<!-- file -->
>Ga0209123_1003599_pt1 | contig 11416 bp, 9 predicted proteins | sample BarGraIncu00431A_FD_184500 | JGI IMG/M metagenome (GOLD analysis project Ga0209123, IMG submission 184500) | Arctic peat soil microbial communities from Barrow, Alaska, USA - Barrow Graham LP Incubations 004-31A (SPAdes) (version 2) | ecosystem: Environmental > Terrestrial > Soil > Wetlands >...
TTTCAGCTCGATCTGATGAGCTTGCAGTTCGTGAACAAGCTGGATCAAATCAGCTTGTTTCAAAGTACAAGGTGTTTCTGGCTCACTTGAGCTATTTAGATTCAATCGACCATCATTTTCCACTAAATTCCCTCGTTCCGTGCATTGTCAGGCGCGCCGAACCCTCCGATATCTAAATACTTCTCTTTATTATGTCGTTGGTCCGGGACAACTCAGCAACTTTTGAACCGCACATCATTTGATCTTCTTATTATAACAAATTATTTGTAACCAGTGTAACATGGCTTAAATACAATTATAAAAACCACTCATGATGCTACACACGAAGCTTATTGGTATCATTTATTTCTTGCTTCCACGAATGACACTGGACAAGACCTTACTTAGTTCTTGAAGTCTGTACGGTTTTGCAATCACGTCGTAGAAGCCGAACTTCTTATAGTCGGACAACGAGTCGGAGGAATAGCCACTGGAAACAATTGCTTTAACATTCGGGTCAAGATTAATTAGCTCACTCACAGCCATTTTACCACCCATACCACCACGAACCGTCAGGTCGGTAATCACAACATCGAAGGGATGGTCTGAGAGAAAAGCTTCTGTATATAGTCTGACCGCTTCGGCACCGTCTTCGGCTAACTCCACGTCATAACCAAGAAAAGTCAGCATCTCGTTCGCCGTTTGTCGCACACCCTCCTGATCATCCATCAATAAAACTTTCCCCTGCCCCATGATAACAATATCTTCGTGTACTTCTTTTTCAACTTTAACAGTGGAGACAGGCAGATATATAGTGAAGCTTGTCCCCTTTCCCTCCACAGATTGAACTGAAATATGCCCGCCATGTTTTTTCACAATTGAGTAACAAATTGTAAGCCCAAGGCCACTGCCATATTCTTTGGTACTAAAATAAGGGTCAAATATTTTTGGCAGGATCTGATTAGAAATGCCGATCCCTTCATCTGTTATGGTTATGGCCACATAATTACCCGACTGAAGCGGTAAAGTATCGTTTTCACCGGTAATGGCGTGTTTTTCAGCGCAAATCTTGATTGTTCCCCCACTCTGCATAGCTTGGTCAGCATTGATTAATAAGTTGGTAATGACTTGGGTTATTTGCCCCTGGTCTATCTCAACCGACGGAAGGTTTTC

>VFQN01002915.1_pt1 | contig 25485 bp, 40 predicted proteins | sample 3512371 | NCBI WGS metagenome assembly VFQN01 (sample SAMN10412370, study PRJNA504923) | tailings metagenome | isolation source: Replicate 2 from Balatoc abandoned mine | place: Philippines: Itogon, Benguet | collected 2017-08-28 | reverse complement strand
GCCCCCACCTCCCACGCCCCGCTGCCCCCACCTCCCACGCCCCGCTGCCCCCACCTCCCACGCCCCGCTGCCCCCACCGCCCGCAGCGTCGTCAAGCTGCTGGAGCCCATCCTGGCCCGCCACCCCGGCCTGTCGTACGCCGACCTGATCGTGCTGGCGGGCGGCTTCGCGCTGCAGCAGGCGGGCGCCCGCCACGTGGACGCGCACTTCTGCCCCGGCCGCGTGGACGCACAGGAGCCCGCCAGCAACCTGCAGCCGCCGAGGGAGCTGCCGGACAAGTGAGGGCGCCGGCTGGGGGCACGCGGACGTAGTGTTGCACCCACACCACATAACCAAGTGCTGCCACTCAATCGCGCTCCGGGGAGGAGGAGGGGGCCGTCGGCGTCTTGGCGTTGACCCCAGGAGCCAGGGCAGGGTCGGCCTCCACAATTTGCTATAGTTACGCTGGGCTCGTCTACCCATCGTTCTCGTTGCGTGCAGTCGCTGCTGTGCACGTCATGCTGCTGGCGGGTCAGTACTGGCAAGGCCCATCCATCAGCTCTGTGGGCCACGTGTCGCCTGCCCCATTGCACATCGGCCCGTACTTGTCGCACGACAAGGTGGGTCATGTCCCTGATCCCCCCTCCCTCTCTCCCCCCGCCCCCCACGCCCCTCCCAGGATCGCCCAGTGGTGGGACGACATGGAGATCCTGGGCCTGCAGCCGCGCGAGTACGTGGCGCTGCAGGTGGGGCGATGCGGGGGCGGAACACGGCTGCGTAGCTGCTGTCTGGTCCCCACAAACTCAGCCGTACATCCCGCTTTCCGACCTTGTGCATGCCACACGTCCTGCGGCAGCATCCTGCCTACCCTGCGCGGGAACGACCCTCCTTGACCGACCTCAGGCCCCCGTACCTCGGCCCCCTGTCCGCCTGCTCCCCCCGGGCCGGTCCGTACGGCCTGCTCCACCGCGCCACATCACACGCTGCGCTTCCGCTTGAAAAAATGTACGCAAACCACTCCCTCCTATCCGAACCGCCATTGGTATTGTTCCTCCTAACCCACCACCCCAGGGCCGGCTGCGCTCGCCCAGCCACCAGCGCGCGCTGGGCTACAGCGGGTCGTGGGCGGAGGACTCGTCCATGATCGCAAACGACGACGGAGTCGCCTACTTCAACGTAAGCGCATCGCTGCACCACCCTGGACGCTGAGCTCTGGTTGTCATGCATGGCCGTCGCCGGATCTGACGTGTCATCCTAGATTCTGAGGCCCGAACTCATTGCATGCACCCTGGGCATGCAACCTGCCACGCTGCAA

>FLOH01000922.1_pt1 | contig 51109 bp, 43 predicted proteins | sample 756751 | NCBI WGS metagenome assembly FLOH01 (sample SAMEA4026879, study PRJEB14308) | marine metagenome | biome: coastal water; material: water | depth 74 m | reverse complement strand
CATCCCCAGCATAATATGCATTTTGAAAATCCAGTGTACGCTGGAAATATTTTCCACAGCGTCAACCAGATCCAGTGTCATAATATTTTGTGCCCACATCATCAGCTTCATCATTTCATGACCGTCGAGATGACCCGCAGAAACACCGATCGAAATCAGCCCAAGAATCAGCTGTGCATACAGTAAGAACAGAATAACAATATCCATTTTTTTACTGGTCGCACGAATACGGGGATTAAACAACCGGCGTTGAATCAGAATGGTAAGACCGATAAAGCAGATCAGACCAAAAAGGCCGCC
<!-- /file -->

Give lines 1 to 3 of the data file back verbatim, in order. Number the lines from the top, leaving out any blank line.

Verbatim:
>Ga0209123_1003599_pt1 | contig 11416 bp, 9 predicted proteins | sample BarGraIncu00431A_FD_184500 | JGI IMG/M metagenome (GOLD analysis project Ga0209123, IMG submission 184500) | Arctic peat soil microbial communities from Barrow, Alaska, USA - Barrow Graham LP Incubations 004-31A (SPAdes) (version 2) | ecosystem: Environmental > Terrestrial > Soil > Wetlands >...
TTTCAGCTCGATCTGATGAGCTTGCAGTTCGTGAACAAGCTGGATCAAATCAGCTTGTTTCAAAGTACAAGGTGTTTCTGGCTCACTTGAGCTATTTAGATTCAATCGACCATCATTTTCCACTAAATTCCCTCGTTCCGTGCATTGTCAGGCGCGCCGAACCCTCCGATATCTAAATACTTCTCTTTATTATGTCGTTGGTCCGGGACAACTCAGCAACTTTTGAACCGCACATCATTTGATCTTCTTATTATAACAAATTATTTGTAACCAGTGTAACATGGCTTAAATACAATTATAAAAACCACTCATGATGCTACACACGAAGCTTATTGGTATCATTTATTTCTTGCTTCCACGAATGACACTGGACAAGACCTTACTTAGTTCTTGAAGTCTGTACGGTTTTGCAATCACGTCGTAGAAGCCGAACTTCTTATAGTCGGACAACGAGTCGGAGGAATAGCCACTGGAAACAATTGCTTTAACATTCGGGTCAAGATTAATTAGCTCACTCACAGCCATTTTACCACCCATACCACCACGAACCGTCAGGTCGGTAATCACAACATCGAAGGGATGGTCTGAGAGAAAAGCTTCTGTATATAGTCTGACCGCTTCGGCACCGTCTTCGGCTAACTCCACGTCATAACCAAGAAAAGTCAGCATCTCGTTCGCCGTTTGTCGCACACCCTCCTGATCATCCATCAATAAAACTTTCCCCTGCCCCATGATAACAATATCTTCGTGTACTTCTTTTTCAACTTTAACAGTGGAGACAGGCAGATATATAGTGAAGCTTGTCCCCTTTCCCTCCACAGATTGAACTGAAATATGCCCGCCATGTTTTTTCACAATTGAGTAACAAATTGTAAGCCCAAGGCCACTGCCATATTCTTTGGTACTAAAATAAGGGTCAAATATTTTTGGCAGGATCTGATTAGAAATGCCGATCCCTTCATCTGTTATGGTTATGGCCACATAATTACCCGACTGAAGCGGTAAAGTATCGTTTTCACCGGTAATGGCGTGTTTTTCAGCGCAAATCTTGATTGTTCCCCCACTCTGCATAGCTTGGTCAGCATTGATTAATAAGTTGGTAATGACTTGGGTTATTTGCCCCTGGTCTATCTCAACCGACGGAAGGTTTTC

>VFQN01002915.1_pt1 | contig 25485 bp, 40 predicted proteins | sample 3512371 | NCBI WGS metagenome assembly VFQN01 (sample SAMN10412370, study PRJNA504923) | tailings metagenome | isolation source: Replicate 2 from Balatoc abandoned mine | place: Philippines: Itogon, Benguet | collected 2017-08-28 | reverse complement strand